5 Things I Learned Building Mattel’s Giant, Monster High Dollhouse

For a size comparison, my daughter is 3'9"
For a size comparison, my daughter is 3'9"
Photo by Jef Rouner
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My daughter enjoys the distinction of being the last little girl in my extended family, and as such her Christmas can get wonderfully ridiculous. Aunts and grans and uncles rush to bathe her in plastic, capitalistic euphoria. We don’t let it cloud the true meaning of the holidays or anything, but there is no doubt that she often nets one of those hauls you only see in movies starring white people.

This year one of those was the Monster High Deluxe – sorry, DEADluxe – High School Playset. Essentially it’s the Barbie Dreamhouse of the Monster High franchise…which recently rebooted its entire, already nonsensical canon, but that’s another story. The dolls have been a favorite of my daughter’s since she was two, and the series’ overall message, that we should celebrate differences rather than fear them, has never been more appropriate.

Still, it fell to me to put this giant thing together after the mania of Christmas had settled. Here are a few things I learned.

5. The Sound of Doing Something Right and the Sound of Something Irrevocably Breaking Are the Same Thing

I grew up doing LEGO sets. I’m used to building complex things with simplistic instructions. That said, things like this are a whole different kettle of fish. Everything is designed to be shoved into various tabs and slots exactly once and to never ever come out. This, understandably, involves some force. Think of it as a tiny, plastic inverse to giving birth.

The harrowing thing is that the satisfying “click” of Tab A perfectly melding with Slot B is indistinguishable from Tab A snapping off in Slot C and the whole enterprise now being unbuildable because Daddy flunked the spatial relations part of math class in school. The whole thing feels like particularly unforgiving old-school Super Mario level until you get it right. And if you don’t?

4. Toy Companies Are Surprisingly Forgiving and Generous
I found this out when part of a Mouse Trap game broke. Sure, replacing the whole thing from scratch only costs around $20, but I, uh, didn’t exactly have an extra $20 that summer. So I called Hasbro from the number listed on the instruction manual, and they sent me a whole bag of new parts completely free of charge before the week was out.

Mattel will do the same thing with its products, though you should probably save building instructions or the original box if you want to make it easier on yourself to get the replacements. I also found out Mattel has the single most relaxing hold music of any company I have ever called. Some traditional Japanese tune that I’m sure has soothed the frazzled nerves of more than one parent.

3. These Dollhouses Have Stayed Weirdly Consistent in Price
While my daughter was…helping me, she remarked that the enormous structure must have cost a lot of money. Since it was a gift from her aunt and not us, I wasn’t actually sure what the price tag was. Turns out you can get it for anywhere from $90 to $125 depending on where you go. That’s still high enough to qualify it for big-present status, but not all that unreasonable a gift.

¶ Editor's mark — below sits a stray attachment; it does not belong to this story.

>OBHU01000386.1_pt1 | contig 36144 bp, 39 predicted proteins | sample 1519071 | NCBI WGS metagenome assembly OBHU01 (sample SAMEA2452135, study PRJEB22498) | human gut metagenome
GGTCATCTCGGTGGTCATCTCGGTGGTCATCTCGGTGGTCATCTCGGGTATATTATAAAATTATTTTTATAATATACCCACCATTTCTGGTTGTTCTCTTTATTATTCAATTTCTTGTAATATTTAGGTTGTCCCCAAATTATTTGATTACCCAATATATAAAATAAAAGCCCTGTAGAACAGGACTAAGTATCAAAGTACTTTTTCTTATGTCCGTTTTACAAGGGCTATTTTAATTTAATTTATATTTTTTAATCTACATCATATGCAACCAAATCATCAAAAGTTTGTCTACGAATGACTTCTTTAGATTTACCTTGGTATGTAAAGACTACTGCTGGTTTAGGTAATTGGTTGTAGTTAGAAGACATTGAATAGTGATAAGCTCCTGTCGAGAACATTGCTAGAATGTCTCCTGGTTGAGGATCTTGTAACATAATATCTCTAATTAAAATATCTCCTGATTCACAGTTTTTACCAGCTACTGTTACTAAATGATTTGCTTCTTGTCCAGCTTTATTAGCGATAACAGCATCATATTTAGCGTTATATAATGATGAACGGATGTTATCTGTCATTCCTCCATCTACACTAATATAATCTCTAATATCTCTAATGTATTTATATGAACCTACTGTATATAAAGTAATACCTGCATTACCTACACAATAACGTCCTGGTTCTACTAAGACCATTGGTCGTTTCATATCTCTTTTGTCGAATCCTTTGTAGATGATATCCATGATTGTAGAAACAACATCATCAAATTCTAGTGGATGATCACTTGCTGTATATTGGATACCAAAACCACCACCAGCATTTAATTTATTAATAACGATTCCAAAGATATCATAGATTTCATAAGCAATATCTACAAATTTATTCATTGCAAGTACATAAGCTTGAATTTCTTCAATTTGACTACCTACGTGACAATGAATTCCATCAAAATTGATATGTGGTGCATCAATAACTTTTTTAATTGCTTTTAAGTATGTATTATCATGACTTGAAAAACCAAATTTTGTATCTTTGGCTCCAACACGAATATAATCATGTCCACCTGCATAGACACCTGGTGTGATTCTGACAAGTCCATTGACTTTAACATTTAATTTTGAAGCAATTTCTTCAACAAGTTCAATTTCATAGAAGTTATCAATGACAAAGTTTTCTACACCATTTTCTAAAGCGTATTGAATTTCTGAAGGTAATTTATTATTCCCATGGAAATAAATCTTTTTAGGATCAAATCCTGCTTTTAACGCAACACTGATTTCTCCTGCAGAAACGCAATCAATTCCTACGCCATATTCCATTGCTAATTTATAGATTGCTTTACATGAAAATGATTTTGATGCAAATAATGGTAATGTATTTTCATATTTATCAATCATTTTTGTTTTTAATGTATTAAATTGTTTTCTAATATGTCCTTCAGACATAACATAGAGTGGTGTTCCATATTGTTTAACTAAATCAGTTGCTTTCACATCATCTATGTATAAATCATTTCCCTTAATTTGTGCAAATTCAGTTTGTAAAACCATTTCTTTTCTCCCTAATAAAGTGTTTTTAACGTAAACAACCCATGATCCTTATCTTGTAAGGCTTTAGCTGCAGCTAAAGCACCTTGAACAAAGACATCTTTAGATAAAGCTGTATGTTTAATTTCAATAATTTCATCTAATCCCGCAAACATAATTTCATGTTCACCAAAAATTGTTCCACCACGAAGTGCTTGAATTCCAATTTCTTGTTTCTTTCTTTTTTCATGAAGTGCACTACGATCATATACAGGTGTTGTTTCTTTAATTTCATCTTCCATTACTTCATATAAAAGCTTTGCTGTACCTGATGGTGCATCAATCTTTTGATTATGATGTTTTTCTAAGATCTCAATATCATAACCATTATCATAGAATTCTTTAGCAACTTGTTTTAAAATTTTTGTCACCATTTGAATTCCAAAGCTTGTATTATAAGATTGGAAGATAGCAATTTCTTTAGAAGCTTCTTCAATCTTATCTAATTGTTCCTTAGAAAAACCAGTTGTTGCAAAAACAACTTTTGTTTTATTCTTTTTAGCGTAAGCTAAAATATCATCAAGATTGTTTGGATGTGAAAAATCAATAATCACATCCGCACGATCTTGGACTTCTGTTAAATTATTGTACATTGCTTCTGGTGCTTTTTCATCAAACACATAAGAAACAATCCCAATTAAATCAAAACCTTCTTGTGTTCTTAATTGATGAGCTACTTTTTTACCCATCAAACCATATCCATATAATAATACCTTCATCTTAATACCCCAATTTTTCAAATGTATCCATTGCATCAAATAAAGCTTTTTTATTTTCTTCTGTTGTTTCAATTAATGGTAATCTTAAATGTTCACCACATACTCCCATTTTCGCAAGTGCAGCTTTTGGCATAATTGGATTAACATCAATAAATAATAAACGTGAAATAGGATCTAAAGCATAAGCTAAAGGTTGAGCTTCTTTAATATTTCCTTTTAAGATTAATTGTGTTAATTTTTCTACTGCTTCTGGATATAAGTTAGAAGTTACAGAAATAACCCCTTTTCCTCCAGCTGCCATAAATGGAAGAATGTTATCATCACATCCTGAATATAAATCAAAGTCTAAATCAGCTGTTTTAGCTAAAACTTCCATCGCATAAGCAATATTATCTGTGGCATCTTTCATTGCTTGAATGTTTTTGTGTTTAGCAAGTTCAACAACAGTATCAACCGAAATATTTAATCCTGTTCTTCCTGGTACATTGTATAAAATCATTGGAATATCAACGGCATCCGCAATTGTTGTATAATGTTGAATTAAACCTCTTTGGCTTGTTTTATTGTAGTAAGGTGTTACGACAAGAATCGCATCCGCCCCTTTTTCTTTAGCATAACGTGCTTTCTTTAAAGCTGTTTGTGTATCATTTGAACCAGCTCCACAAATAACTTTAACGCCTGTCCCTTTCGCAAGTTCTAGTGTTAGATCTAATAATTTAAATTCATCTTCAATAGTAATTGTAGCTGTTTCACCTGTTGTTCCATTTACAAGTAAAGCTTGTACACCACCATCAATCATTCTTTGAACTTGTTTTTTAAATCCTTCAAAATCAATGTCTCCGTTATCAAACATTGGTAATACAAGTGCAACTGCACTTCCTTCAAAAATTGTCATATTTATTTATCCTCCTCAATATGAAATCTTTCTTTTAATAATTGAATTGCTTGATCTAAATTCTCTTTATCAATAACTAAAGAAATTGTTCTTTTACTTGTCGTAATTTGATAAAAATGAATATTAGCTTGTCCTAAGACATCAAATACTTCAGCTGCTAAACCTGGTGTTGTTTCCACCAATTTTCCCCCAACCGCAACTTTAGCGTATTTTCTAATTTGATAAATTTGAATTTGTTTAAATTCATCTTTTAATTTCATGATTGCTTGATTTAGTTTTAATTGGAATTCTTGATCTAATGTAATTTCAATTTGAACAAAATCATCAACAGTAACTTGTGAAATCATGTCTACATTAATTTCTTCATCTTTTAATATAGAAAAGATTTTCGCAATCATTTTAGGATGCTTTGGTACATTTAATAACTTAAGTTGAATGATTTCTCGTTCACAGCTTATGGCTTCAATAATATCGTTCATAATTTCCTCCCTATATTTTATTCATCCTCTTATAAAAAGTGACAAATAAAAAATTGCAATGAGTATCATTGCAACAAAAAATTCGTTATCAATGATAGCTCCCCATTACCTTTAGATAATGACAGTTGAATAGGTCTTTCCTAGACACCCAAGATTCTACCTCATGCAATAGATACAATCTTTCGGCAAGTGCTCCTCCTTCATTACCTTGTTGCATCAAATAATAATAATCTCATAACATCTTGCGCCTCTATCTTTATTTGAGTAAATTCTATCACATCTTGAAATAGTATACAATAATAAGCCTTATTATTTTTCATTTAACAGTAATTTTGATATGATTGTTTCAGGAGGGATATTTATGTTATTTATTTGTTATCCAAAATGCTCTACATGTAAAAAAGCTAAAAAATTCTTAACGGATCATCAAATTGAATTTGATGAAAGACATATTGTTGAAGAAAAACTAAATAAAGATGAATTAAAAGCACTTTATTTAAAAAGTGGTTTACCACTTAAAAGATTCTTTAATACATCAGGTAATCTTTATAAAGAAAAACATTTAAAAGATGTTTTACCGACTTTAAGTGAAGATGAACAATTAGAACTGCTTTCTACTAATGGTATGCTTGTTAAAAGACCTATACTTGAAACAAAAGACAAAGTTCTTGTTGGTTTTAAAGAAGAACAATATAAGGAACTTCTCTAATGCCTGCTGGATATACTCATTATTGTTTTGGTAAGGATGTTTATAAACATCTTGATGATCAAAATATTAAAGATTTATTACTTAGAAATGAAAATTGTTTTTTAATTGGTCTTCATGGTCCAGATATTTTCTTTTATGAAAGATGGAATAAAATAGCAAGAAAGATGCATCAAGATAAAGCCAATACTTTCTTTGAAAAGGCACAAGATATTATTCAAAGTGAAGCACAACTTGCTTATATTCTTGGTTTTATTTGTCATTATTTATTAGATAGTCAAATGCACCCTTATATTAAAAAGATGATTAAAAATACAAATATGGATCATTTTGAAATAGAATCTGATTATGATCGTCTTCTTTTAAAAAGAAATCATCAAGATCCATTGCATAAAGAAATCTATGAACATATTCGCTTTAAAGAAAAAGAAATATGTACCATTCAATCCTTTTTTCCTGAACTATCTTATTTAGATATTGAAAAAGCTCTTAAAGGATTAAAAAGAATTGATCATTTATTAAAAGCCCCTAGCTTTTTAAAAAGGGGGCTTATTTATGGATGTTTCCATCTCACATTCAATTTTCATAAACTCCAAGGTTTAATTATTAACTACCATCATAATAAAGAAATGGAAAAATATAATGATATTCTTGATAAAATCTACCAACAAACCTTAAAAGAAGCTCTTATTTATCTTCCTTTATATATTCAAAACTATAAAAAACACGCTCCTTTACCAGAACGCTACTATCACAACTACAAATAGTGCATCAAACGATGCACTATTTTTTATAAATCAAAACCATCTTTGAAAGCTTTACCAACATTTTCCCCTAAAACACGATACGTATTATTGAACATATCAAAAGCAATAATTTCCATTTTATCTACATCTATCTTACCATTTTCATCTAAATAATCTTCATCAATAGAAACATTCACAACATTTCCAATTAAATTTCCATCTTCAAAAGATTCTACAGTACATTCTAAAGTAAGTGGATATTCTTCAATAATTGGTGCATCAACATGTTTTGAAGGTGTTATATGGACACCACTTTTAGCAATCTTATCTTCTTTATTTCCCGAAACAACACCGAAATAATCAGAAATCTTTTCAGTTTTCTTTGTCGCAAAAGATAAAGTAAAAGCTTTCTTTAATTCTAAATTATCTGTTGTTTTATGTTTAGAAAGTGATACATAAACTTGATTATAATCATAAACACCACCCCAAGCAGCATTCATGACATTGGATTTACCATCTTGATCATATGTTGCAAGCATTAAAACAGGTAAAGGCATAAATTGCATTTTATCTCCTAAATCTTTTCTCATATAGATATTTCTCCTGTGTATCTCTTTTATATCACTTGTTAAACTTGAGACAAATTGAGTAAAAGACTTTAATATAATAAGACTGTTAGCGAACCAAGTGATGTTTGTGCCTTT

I got curious how this compared to previous dollhouses. I found this video celebrating the 1975 Barbie Townhouse, which like Monster High boasts three floors. An ad at the 0.54 mark shows that it retailed for $17.97, which is right at $80 or so according to the inflation calculator. Compare it to video games. I remember my mom buying me Teenage Mutant Ninja Turtles II: The Arcade Game for the NES in 1989. It retailed for $44.95, which would be $87 today, nearly $30 more than a new copy of Uncharted 4: A Thief’s End would run you in a GameStop this year. Yet dollhouses have remained more or less stable in price.

2. Dollhouses Are Kind of a Big Investment
If you’re thinking that this sort of toy is within your budget, hang on. Literally the only reason it can even exist in our house is that we moved to a bigger place recently and ditched half our old living room furniture. Dollhouses are gigantic space wasters that multiply like a trash pile. Tables and chairs and clothes and dolls spill out bit by bit until you are basically living in an inside-out version of reality where the dollhouse is eating your own home.

It’s also one of those rare toys that require their own special table if you want to play them properly, and that’s just a little weird when you think about it. Board games you just pop on the kitchen or coffee table, but if you’re going to have a dollhouse the size of a small motorcycle, it needs its own individual stand to keep it at eye level. I mean, theoretically this thing can close up and is portable, but practically it’s stayed in exactly the same spot I finished assembling it in because I can’t move it. A large dollhouse is basically a very weird art installation in your home.

1. Kids Are Weird
The grand upside to having a dollhouse full of dolls based on a beloved series of animated features is that kids play with them using their imaginations instead of having the television pander to them and infect them with tween attitude. The downside is that kids are kind of dark. You haven’t lived until you’ve overheard your kids playing with a make-believe world they entirely control. My daughter loves to be the principal of Monster High, granting special privileges and punishments to people at will. Her favorite is to lock people in the clock tower. Infractions that led to this include…

*Not finishing their tray in the cafeteria
*“Dancing weird”
*Having the wrong outfit
*Pretending to be a dragon
*Saying mean things about Nickelodeon’s Henry Danger
*and “questioning” her “power”

The magic of childhood at Christmas, right?

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